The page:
This means that if you have the time, soak them in vinegar first. It’s definitely worth the time investment.
Should I Wear Disposable Gloves?
The answer to this question depends on whether you mind your hands looking like an Easter egg. The first time we made shaving cream dyed eggs was on a Good Friday. And I didn’t wear disposable gloves.
This was a decision I regretted two days later. I attended Easter mass with pink and purple stained hands.
As you can see from the photos, though, I didn’t wear gloves when making these whipped cream dyed eggs. And, yes, my hands got pretty messy. It did wash off finally a few days later.
My recommendation is to do what you’re comfortable with. If you don’t mind colorful hands, then dive in without gloves. If you would prefer to keep your hands clean, you can check out these disposable gloves (affiliate). They are actually helpful for many messy projects. So, it can be helpful to have some on hand.
Is this Egg Dying Method Good for Kids?
After trying many different egg dying methods over the years, whipped cream dyed eggs is one of my favorites to use with kids. The whipped cream is non-toxic. It is safe if little ones put it in their mouths. (Although, the food coloring might turn their tongues crazy colors.)
Making whipped cream dyed eggs is also a more tactile activity. It’s fun to roll the eggs around in the whipped cream. Although I enjoy making traditionally dyed eggs, it can be hard for little ones to balance the egg on the spoon and dip in the coloring cup.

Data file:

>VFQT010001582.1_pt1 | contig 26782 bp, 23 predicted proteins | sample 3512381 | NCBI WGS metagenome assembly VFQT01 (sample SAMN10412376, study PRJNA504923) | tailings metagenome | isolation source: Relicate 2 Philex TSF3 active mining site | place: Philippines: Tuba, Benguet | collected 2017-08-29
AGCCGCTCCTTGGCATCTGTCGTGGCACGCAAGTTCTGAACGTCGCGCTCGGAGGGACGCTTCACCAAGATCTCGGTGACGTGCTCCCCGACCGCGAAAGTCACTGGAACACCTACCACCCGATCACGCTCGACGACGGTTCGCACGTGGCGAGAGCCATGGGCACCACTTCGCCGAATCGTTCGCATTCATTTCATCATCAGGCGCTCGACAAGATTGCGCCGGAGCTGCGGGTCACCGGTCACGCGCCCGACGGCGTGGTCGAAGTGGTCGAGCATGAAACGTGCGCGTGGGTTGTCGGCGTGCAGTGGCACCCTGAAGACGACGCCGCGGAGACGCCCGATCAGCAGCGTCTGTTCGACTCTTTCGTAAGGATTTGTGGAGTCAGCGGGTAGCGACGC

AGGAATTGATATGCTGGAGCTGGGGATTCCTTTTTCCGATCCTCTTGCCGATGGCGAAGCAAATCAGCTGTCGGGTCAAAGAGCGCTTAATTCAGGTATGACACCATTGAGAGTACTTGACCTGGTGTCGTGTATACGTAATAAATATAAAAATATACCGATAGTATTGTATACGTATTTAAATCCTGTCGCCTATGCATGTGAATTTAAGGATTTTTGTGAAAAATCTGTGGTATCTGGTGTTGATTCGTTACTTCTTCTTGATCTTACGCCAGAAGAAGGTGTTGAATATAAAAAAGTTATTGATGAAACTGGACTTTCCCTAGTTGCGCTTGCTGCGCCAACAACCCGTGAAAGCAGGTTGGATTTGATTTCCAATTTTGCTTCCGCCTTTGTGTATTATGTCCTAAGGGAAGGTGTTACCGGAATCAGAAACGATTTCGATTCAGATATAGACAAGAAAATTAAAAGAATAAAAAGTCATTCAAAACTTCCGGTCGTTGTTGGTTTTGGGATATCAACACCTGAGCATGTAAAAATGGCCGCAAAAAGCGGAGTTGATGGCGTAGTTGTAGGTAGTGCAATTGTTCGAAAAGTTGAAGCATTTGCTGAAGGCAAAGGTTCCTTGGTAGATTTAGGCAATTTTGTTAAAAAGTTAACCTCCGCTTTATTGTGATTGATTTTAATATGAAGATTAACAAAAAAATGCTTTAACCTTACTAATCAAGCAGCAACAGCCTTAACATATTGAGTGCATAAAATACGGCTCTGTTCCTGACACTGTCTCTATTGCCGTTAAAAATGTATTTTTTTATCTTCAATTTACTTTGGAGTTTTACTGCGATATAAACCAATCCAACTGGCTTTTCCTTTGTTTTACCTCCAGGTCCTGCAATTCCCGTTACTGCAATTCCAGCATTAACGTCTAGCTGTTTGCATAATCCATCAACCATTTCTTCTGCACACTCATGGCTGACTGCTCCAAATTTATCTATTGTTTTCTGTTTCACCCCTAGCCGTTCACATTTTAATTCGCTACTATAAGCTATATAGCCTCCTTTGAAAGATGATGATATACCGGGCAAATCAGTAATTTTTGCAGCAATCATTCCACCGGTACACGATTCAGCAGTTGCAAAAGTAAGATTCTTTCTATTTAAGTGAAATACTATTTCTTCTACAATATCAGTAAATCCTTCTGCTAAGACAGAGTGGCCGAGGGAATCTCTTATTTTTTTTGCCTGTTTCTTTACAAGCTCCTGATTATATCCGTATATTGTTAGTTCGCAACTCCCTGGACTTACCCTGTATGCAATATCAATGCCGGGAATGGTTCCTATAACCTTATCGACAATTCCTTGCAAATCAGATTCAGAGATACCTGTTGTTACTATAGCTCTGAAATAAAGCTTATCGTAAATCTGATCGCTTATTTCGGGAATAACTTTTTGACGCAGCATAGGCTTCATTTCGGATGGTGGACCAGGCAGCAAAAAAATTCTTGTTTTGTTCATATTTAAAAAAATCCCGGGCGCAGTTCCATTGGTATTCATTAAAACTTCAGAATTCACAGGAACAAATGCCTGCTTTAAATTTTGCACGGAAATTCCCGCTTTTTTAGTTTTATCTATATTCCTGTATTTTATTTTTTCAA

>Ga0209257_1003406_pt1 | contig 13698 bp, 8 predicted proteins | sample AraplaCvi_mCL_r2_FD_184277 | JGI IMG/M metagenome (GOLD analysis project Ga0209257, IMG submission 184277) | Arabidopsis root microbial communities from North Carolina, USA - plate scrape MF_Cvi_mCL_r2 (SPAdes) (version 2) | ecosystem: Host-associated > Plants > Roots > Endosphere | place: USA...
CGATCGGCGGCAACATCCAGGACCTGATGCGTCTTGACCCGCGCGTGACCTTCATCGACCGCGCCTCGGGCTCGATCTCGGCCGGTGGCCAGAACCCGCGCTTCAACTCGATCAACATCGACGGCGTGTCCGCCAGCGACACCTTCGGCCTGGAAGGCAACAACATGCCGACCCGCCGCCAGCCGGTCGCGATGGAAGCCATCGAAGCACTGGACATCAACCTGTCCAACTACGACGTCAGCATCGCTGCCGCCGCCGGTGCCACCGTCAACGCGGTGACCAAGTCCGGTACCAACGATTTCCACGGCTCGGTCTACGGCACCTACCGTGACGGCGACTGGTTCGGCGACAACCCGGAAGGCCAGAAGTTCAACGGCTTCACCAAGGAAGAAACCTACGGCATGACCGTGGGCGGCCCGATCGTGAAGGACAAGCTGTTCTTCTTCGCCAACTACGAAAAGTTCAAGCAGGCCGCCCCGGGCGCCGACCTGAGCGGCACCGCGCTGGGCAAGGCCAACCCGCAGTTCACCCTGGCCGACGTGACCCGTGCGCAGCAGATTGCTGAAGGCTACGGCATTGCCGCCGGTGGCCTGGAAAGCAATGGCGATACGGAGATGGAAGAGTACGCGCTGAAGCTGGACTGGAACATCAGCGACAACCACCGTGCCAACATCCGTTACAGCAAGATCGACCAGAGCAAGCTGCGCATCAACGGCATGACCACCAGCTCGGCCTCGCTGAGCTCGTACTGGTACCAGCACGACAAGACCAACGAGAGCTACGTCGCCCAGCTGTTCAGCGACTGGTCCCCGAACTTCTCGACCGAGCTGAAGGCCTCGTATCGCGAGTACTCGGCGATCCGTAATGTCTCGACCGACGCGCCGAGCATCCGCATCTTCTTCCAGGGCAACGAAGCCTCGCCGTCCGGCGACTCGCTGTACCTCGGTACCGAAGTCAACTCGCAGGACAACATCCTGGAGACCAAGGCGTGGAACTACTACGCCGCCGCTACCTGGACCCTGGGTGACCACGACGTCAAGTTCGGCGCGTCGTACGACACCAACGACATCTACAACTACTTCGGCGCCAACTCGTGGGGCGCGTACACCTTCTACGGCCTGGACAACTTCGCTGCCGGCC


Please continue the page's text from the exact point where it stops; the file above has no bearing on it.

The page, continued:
Kids love to see the marbling effect on the eggs too. The results are really pretty and they are fun to display on the Easter table.
What is the Best Food Coloring to Use?
I have experimented with using both regular food coloring and neon food coloring gels. The regular food coloring left the eggs a very pale color. So, I don’t recommend using it.
The colors made by the neon food coloring gels (affiliate) are a lot more vibrant. The consistency of the gel seems to let the colors adhere better to the eggshell. The result was more colorful swirls.
If you want more traditional colors on your eggs, you can also check out these primary food coloring gels (affiliate). The colors that you choose don’t matter, just that you use gels.
Love this idea, but not ready to dye Easter eggs yet? Be sure to pin for later.
And if you’re looking for more Easter fun, check out our huge assortment of free Easter printables on the blog. You can find Free Printable Easter Bunny Ears to make, Easter eggs for coloring, sweet bunny tags to add to your spring teacher gifts and adorable little bunnies to top your Easter cupcakes. So much fun to celebrate this joyous season!